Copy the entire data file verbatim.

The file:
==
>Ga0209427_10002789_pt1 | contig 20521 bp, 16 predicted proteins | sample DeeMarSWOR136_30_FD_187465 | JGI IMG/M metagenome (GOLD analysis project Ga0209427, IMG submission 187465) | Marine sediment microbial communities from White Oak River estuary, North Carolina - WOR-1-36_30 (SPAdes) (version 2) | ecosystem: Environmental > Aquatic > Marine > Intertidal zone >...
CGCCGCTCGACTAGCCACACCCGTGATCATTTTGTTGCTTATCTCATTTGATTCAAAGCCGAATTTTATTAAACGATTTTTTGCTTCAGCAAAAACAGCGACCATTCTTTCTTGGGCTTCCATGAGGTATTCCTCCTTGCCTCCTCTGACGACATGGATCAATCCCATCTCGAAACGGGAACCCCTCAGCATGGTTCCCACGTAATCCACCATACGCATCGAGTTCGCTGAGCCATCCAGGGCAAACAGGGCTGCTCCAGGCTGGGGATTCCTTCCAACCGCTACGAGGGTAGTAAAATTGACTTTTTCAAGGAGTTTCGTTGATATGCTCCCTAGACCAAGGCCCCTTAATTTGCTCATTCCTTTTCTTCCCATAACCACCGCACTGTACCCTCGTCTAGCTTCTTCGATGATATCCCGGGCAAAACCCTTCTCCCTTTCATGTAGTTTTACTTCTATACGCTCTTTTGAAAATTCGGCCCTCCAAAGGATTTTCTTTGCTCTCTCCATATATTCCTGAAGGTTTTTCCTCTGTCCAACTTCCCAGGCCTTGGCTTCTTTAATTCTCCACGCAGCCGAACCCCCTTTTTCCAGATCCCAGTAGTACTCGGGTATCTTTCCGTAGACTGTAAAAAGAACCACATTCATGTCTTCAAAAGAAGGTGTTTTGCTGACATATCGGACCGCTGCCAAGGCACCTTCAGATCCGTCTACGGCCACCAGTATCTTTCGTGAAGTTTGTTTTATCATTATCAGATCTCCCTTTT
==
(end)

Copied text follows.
>Ga0209427_10002789_pt1 | contig 20521 bp, 16 predicted proteins | sample DeeMarSWOR136_30_FD_187465 | JGI IMG/M metagenome (GOLD analysis project Ga0209427, IMG submission 187465) | Marine sediment microbial communities from White Oak River estuary, North Carolina - WOR-1-36_30 (SPAdes) (version 2) | ecosystem: Environmental > Aquatic > Marine > Intertidal zone >...
CGCCGCTCGACTAGCCACACCCGTGATCATTTTGTTGCTTATCTCATTTGATTCAAAGCCGAATTTTATTAAACGATTTTTTGCTTCAGCAAAAACAGCGACCATTCTTTCTTGGGCTTCCATGAGGTATTCCTCCTTGCCTCCTCTGACGACATGGATCAATCCCATCTCGAAACGGGAACCCCTCAGCATGGTTCCCACGTAATCCACCATACGCATCGAGTTCGCTGAGCCATCCAGGGCAAACAGGGCTGCTCCAGGCTGGGGATTCCTTCCAACCGCTACGAGGGTAGTAAAATTGACTTTTTCAAGGAGTTTCGTTGATATGCTCCCTAGACCAAGGCCCCTTAATTTGCTCATTCCTTTTCTTCCCATAACCACCGCACTGTACCCTCGTCTAGCTTCTTCGATGATATCCCGGGCAAAACCCTTCTCCCTTTCATGTAGTTTTACTTCTATACGCTCTTTTGAAAATTCGGCCCTCCAAAGGATTTTCTTTGCTCTCTCCATATATTCCTGAAGGTTTTTCCTCTGTCCAACTTCCCAGGCCTTGGCTTCTTTAATTCTCCACGCAGCCGAACCCCCTTTTTCCAGATCCCAGTAGTACTCGGGTATCTTTCCGTAGACTGTAAAAAGAACCACATTCATGTCTTCAAAAGAAGGTGTTTTGCTGACATATCGGACCGCTGCCAAGGCACCTTCAGATCCGTCTACGGCCACCAGTATCTTTCGTGAAGTTTGTTTTATCATTATCAGATCTCCCTTTT